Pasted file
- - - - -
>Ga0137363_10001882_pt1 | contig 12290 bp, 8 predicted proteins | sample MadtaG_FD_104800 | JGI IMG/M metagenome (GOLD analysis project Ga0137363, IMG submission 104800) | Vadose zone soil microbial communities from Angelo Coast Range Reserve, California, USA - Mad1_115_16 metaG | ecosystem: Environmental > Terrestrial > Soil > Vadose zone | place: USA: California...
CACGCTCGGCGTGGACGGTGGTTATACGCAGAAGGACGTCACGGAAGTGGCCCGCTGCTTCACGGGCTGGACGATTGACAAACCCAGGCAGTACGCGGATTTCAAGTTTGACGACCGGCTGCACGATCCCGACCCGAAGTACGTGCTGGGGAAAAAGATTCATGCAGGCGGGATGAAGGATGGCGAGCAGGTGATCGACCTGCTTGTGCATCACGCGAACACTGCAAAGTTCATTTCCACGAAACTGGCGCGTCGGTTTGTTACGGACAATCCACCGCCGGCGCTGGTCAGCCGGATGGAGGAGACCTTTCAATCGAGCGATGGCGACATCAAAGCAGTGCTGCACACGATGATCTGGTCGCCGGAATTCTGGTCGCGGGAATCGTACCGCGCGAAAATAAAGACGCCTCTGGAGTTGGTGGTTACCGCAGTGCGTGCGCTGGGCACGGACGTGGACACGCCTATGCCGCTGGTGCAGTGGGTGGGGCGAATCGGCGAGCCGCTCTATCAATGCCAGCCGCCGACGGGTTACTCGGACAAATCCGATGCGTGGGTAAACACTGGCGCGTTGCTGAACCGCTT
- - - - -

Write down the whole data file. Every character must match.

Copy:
>Ga0137363_10001882_pt1 | contig 12290 bp, 8 predicted proteins | sample MadtaG_FD_104800 | JGI IMG/M metagenome (GOLD analysis project Ga0137363, IMG submission 104800) | Vadose zone soil microbial communities from Angelo Coast Range Reserve, California, USA - Mad1_115_16 metaG | ecosystem: Environmental > Terrestrial > Soil > Vadose zone | place: USA: California...
CACGCTCGGCGTGGACGGTGGTTATACGCAGAAGGACGTCACGGAAGTGGCCCGCTGCTTCACGGGCTGGACGATTGACAAACCCAGGCAGTACGCGGATTTCAAGTTTGACGACCGGCTGCACGATCCCGACCCGAAGTACGTGCTGGGGAAAAAGATTCATGCAGGCGGGATGAAGGATGGCGAGCAGGTGATCGACCTGCTTGTGCATCACGCGAACACTGCAAAGTTCATTTCCACGAAACTGGCGCGTCGGTTTGTTACGGACAATCCACCGCCGGCGCTGGTCAGCCGGATGGAGGAGACCTTTCAATCGAGCGATGGCGACATCAAAGCAGTGCTGCACACGATGATCTGGTCGCCGGAATTCTGGTCGCGGGAATCGTACCGCGCGAAAATAAAGACGCCTCTGGAGTTGGTGGTTACCGCAGTGCGTGCGCTGGGCACGGACGTGGACACGCCTATGCCGCTGGTGCAGTGGGTGGGGCGAATCGGCGAGCCGCTCTATCAATGCCAGCCGCCGACGGGTTACTCGGACAAATCCGATGCGTGGGTAAACACTGGCGCGTTGCTGAACCGCTT